OR use anecdotal evidence – ask the sales team for help, they talk to the prospect!

Customer campaigns 

Channels: LinkedIn, ABM platforms

  • Up-/Cross-sells:
    Audience ideally needs to be defined by software usage and/os Client Success giving pointers. Product adoption, usage, ACV vs. size/potential etc. 
  • Renewal / churn prevention: 
    This campaign is relying on data: e.g. NPS scores and renewal date being accurate and actionable in the CRM. 

Search Engine Advertising 

Channels: Google, Bing

  • Brand campaigns. A no-brainer (and a solid source of “Sourced” oppties…)!
  • Product offering keywords: everything around your use cases, solutions and pain points you solve. Could be further distinguished for different product lines for example.
  • Competitors: a no-brainer to get visibility in an audience you know has bought a solution similar to yours already! What’s not to like. Beware: poor QS incoming, make sure to have killer landing pages. 
  • (Search) retargeting: a bit like the above, but a lot broader: afraid about targeting beasts like “Marketing Automation” for example (& going up against the likes of Salesforce, Hubspot & Co.)? Don’t do it – only do it with retargeting lists applied!

What about “one-off” campaigns, events, content?

You get this all the time: the team is going to events, doing webinars or launching a new product to name but a few. So are these campaigns in their own right?
I like to ask a simple question following that: Do they cater to/create a new audience (incl. a new persona) and/or open a new channel?
The answer also answers the “is this a new campaign” question.  If tit doesn’t target a different audience or enables a new channel (e.g. direct mail), it’s not a “campaign”.

Now of course you get questions from leadership like “How did Event A go?” or “What’s the ROI of Webinar B?”. I discuss the setup in a different blog – it’s a bit more involved, but entirely possible (outside of a “simple” SFDC campaign anyway).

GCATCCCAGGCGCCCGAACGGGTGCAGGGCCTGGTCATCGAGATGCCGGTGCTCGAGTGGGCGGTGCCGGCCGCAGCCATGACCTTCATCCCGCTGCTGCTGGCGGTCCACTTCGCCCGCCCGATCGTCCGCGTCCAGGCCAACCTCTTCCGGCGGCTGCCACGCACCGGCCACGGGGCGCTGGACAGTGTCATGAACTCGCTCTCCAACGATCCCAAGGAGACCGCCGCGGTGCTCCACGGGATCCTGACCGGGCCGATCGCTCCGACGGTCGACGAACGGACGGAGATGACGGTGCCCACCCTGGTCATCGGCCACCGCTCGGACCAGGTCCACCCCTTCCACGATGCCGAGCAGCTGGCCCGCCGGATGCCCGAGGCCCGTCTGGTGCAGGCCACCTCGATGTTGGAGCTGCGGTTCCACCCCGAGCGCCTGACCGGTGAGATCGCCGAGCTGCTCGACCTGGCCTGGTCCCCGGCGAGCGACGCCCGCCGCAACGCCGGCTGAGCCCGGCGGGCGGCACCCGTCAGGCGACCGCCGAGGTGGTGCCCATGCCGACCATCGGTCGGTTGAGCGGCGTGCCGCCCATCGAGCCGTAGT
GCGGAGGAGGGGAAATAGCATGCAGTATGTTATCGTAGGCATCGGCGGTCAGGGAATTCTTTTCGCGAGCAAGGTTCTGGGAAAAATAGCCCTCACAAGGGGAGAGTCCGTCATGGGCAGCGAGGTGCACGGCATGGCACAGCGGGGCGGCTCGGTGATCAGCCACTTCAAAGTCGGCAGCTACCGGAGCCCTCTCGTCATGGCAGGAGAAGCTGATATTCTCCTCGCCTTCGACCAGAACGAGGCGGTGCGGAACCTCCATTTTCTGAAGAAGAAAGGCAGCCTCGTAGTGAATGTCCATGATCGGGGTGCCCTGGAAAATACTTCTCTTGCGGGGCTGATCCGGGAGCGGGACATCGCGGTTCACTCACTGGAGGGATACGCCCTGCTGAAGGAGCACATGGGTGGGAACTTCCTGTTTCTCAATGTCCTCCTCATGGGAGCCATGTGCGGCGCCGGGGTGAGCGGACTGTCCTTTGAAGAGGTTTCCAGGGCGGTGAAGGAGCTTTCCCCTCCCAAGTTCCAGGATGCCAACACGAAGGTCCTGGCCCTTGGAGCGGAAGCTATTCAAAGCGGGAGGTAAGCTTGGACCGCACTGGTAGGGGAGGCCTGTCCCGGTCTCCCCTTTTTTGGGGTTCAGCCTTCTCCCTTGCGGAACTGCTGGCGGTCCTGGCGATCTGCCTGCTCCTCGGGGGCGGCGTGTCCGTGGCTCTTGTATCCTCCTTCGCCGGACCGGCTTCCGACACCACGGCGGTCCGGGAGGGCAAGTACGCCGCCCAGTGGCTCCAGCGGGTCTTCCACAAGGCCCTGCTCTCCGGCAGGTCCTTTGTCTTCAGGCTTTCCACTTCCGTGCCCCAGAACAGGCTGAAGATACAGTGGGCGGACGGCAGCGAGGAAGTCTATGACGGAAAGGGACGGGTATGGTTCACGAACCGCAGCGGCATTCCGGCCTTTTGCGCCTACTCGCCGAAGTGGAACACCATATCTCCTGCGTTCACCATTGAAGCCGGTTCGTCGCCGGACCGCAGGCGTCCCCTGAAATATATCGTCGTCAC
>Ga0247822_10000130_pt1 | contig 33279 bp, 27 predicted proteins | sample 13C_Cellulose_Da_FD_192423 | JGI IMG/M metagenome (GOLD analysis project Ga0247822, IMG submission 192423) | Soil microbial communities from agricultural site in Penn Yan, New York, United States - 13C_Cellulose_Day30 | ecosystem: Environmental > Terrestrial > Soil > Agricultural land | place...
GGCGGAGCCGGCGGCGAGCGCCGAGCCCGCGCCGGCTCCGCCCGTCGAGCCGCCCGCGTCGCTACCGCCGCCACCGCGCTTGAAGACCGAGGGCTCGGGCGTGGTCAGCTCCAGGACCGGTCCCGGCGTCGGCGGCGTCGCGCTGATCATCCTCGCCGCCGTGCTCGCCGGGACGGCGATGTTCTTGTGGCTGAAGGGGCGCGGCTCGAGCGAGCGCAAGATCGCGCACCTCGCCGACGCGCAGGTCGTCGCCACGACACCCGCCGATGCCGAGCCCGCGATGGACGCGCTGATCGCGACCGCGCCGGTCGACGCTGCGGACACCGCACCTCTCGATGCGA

I see all these – yes, even new products if they don’t cater to a new audience – as different/new messaging. It’s for the same audience. You don’t run an “Event A” campaign – you run “Event A”, Accounts frm across the lifecycle stages will come in. Event B might be your own – you run it against your open Opportunities & of course Customers. Much like content assets, these help your audiences to convert as well as find new interested accounts.

It might also help to think about campaigns as “buckets of money”. Setup in the respective platforms is built around it. As is tracking & reporting, so you can show ROI.  
But as these questions are still coming up, you need to have an answer. It will need to get tracked as well. I’ve always been referring to them as “Assets” – they exist alongside “Campaigns” (a.k.a. Lead Sources).  

Less is more – it’s in the details

I like to think great marketing isn’t defined by the sheer number of “campaigns”: more isn’t better – …better is better. Within that framework, you can now focus on what really counts: making each ad as relevant as possible for the persona and channel. Obvious tactics:  

Refine by persona!

Obvious ones incl. by Job Title / Department (Marketing, Sales, CS etc.)

  • By Seniority
  • By country/territory/language

Run “integrated” campaigns

all that means is that Sales & Marketing need to attack the SAME audiences simultaneously: ads need to go out in parallel with (coold) outreach from business development for example. Almost famously called “Marketing & Sales alignment” – it starts with selecting the right Target Accounts, but definitely doesn’t end there. 
Unifying themes can help, say “Industry A” Q1. Or seasonal topics – a “Summer” messaging or “Holiday” ads come to mind. Replacing/complementing the general persona/lifecycle stage copy that’s out there all the time.

Continuously optimize messaging (content)

there’s 3 broad options here for each audience:

  • One-to-many – Smaller Accounts, Target Accounts
  • One-to-few – Medium Accounts, Awareness stage
  • One-to-one – Key Accounts. They need to be defined by sales & marketing, e.g. of a certain size (“Tier 1”), of high importance (strong brand, perfect fit, showcase customer). 

Audience size for LinkedIn: 300

Overview Table – Audiences & Channels:

(min. 300)
ABM PlatformsDisplay
(GDN, FB, PA etc.)
Lead GenSEM

Target Accountsx


Aware Accountsx


Deal accelerationx

Customer campaignsx


Search Engine Advertising